I really liked, and would like to see more of Steve’s romantic side if the show kept going. I think it was really cool last year that they touched on that, and showed his ex, and really showed how…I mean, Jinks is a little cranky sometimes, a little sarcastic, and I think that episode sort of showed where that was coming from. If you’re trying to have a relationship with somebody, and any little thing that they say, you can tell when they’re lying – even normal people get jealous and have all these emotions. So I think that really showed, in a way, how that shaped him. I thought that was an interesting thing. I’d like to see a little more romance with him. Maybe we will, maybe we won’t; I don’t want to give too much away, but I think for coming in halfway through the show, they really fleshed out a pretty interesting character and gave him a lot of dynamics. Some of the Buddhist stuff I’d like to see a little more. There was an episode where Steve was focusing this portal thing that Leena used to do, and Steve’s kind of Buddhist side came into play a little bit. Just little things like that, seeing different parts of his personality being used in the Warehouse for different things, that would be really cool to see in the future – in my mind, as I’m writing fiction after the show ends – I’ll probably put that in there.
They had talked about a spin-off at one point, with H.G. Wells. What would you like to see as a spin-off?
I think the H.G. spin-off would have been awesome. I think that’s the perfect character, very popular and such an interesting character. It could have been a period piece, and I think that would be cool. But, you know, Claudia’s the caretaker, so maybe a flash-forward, even. So you could do something that jumps forward a few years. There are tons of different things that you can do. But I really liked the H.G. idea, I thought that would have a great one.
Allison Scagliotti (actress, Claudia Donovan)
What can you tell us about the evil older sister thing?
When we last left Artie and Claudia having that argument at the end of Season 4, we learned that Artie was keeping the fact that she’s still alive from Claudia. So that affects the Claudia and Artie relationship in that their father-daughter dynamic is being tested. Claudia is an adult now. She’s saying, “You don’t need to protect me, you don’t need to shelter me.” But at the same time, you learn as an adult that there are some things you can’t fix. And it was very important with this storyline for Claudia to encounter that. She’s had, in the past, the advantage of the Warehouse, when saving her brother Joshua, and bringing Steve back to life; and she really needed to put on her big girl pants and recognize that some things you just can’t fix. But we have this amazing actress, Chryssie Whitehead, who’s playing my sister; and we have so much in common, we’ve bonded so much already, I hope this isn’t too much of a spoiler, but we get to sing together – we get to do another coffeehouse performance in Season 5 – so I’m really excited to play through this very full arc in the final six episodes.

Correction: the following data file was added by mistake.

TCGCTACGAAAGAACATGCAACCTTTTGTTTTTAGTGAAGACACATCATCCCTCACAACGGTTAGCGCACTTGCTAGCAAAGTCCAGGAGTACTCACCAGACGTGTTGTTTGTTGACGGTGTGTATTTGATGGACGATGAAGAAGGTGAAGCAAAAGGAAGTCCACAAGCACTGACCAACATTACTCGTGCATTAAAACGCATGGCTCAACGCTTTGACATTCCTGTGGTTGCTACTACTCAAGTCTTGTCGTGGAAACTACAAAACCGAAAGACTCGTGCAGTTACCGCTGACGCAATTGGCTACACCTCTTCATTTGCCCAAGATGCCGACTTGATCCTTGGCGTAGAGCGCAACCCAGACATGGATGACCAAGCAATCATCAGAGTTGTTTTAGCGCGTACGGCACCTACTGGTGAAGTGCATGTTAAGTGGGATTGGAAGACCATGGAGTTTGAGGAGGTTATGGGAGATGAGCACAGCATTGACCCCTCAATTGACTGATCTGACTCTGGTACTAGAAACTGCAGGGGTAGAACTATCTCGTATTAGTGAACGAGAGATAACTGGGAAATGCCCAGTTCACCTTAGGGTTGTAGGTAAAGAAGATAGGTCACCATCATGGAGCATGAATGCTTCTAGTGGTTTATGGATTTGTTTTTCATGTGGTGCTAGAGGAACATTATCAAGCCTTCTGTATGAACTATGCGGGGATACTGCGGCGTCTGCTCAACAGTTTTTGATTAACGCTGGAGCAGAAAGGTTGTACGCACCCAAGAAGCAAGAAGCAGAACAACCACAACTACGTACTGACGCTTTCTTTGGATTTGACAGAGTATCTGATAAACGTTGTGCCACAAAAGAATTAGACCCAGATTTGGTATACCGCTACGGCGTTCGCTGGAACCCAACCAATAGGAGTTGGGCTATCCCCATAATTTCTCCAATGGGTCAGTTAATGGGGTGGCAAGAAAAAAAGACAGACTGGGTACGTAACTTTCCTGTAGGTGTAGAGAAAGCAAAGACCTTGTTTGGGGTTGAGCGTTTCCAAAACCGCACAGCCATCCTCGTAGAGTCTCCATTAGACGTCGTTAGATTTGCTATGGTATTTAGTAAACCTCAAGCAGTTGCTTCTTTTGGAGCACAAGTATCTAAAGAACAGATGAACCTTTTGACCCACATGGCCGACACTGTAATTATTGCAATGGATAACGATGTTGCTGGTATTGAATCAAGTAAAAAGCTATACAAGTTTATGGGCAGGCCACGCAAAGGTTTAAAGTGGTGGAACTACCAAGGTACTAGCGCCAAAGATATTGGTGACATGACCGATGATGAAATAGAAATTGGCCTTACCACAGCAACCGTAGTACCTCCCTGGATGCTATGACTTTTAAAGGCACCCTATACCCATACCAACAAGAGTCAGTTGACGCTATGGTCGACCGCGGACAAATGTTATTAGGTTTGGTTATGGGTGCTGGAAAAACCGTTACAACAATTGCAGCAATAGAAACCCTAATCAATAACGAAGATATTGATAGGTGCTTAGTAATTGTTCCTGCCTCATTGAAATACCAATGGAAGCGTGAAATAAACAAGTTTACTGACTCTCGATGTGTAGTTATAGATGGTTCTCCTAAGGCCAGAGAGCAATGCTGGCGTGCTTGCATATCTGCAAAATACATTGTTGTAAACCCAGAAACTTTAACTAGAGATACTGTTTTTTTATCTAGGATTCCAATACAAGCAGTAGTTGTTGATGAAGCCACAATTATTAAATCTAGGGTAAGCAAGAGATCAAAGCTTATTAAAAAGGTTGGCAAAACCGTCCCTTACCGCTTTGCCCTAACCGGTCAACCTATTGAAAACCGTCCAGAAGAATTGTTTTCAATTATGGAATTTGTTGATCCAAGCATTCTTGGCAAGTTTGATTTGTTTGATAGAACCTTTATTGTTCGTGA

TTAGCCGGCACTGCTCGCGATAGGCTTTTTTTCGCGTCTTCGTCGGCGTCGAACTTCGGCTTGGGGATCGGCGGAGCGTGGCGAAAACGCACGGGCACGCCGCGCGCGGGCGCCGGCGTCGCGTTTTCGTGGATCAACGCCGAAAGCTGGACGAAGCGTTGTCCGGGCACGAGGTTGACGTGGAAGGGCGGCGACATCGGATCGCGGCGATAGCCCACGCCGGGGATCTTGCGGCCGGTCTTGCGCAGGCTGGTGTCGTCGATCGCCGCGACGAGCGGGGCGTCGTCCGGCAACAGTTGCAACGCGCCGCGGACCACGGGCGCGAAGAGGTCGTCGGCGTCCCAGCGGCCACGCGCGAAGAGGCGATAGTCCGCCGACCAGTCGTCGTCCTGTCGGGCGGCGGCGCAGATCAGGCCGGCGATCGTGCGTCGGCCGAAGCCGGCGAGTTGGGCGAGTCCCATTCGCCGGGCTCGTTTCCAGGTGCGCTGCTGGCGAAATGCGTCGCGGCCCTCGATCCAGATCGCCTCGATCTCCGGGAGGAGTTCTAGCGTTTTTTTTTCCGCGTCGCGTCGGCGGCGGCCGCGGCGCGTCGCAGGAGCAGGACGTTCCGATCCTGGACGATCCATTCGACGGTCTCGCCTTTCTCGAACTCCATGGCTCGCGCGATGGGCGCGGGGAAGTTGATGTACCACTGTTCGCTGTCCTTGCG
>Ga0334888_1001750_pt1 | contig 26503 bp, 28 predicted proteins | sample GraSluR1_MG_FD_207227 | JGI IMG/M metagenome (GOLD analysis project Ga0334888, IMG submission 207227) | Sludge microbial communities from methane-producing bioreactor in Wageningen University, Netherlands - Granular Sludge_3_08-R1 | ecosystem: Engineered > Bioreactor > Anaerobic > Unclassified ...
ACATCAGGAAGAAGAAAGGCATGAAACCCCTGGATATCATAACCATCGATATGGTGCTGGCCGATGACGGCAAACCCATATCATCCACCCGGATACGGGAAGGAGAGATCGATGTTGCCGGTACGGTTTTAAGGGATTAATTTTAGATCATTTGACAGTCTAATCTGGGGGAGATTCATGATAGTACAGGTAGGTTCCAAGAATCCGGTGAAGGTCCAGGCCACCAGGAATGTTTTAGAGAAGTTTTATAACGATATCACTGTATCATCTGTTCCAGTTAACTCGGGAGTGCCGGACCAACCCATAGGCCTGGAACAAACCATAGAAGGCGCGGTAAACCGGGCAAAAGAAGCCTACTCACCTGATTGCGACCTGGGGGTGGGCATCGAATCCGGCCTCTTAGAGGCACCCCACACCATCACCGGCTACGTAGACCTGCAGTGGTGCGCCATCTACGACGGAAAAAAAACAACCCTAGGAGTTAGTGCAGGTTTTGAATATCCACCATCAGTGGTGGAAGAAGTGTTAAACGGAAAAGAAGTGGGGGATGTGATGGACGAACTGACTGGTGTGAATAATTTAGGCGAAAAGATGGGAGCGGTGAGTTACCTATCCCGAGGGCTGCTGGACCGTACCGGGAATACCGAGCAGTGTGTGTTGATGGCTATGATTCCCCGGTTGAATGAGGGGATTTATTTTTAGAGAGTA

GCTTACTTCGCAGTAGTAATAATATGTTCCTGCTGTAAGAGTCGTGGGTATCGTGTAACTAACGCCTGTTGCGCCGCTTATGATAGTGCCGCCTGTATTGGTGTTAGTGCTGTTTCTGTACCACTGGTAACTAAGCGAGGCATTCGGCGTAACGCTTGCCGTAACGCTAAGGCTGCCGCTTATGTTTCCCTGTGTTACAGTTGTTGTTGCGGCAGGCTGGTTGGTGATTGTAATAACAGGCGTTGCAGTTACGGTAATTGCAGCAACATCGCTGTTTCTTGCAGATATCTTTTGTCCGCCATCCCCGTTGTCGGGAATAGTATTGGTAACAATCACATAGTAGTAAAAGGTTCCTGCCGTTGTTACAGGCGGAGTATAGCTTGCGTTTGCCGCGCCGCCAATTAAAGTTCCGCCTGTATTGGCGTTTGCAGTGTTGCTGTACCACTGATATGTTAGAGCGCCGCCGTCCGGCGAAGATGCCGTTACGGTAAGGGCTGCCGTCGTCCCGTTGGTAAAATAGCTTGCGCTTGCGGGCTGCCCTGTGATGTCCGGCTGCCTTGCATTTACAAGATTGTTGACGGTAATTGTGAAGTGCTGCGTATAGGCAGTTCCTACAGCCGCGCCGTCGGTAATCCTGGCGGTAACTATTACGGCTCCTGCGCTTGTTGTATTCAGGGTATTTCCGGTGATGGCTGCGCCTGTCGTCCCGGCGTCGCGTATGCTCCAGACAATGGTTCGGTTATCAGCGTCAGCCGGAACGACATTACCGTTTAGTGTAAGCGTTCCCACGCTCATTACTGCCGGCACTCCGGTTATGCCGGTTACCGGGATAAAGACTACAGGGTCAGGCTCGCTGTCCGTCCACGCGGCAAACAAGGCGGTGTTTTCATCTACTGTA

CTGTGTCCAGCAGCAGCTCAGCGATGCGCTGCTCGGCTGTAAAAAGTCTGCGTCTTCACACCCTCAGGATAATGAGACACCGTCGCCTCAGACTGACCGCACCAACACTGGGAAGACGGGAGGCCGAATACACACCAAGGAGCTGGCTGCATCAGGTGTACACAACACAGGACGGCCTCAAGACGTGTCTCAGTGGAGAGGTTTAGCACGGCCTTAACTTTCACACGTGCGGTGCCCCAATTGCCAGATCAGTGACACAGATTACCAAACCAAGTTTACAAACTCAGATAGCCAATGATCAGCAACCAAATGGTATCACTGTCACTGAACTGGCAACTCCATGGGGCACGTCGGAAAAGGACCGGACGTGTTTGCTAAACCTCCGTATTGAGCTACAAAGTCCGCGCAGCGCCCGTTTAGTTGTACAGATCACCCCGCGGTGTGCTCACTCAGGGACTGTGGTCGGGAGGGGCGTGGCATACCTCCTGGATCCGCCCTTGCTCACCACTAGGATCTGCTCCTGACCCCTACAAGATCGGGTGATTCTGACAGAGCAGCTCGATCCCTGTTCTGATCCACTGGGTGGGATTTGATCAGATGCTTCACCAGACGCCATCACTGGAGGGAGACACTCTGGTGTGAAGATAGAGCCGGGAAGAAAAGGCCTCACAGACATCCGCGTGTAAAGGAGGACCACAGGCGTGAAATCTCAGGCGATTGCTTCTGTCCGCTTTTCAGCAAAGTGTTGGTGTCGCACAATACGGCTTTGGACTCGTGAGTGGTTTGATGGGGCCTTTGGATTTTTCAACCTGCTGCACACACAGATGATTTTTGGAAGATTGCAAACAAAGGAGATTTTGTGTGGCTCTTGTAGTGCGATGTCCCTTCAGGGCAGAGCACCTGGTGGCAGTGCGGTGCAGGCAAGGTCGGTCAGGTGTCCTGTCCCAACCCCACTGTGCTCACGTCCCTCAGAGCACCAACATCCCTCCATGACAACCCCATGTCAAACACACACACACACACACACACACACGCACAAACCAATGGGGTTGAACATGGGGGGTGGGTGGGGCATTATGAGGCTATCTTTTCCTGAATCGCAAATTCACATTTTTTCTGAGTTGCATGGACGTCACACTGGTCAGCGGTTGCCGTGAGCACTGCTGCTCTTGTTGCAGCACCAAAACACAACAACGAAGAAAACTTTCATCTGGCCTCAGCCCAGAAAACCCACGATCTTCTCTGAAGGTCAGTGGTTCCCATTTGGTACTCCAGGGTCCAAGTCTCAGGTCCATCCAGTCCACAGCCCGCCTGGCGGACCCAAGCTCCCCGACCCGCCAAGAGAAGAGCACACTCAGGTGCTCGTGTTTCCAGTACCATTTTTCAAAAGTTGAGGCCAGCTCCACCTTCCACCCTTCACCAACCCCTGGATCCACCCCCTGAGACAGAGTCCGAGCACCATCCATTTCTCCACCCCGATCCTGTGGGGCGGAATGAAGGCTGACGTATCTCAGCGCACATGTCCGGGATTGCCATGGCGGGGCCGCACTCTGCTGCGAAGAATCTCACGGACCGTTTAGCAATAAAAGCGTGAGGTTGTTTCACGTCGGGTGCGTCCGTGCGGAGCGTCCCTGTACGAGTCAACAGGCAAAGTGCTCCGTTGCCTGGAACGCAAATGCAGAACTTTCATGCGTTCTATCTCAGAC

What has been the biggest challenge over the past five years?
The biggest challenge is just keeping it fresh. Because even though it’s a dream job, it’s still a job. To come to set and work long hours and sometimes be staring at a green screen instead of real action happening, is challenging. You’ve got to keep your imagination on point and flexible. But it’s been a real joy and a workout as an actor to just sort of let go and give over to it.
Are there any aspects of the Warehouse and the show that you would like to see explored in the last few episodes? Or that we will see explored?
Yes. And I’m not going to tell you too much more, but the phrase that Saul came up with that I think is perfect is “Unexpected by inevitable.” The finale of the show does such wonderful things to honor what we’ve brought to life about the Warehouse, and preserves its legacy, so you feel like this mythology is really eternal.
What is your favorite artifact?
My favorite artifact is the one that I will be taking home with me when the series wraps, and that is the metronome that saved Steve.
You’re going to have to fight for it, because Aaron wants it too.
Aaron wants it? Oh, no no no, he’s not getting it. I have dibs. Sorry, Aaron, love you, but; I’m the one who plays music on a daily basis; I’ll actually use it.
Did you Sharpie the bottom of it?
That’s a good idea. I’m going to do that. First thing I do when I get back to Toronto on Sunday night.
Have you read all of the scripts for the final season?
Yes, I waited until we had all of them. Because we’re shooting a couple of them out of order. And then I just read them straight through; like marathoning the show.
Are you happy with Claudia’s arc?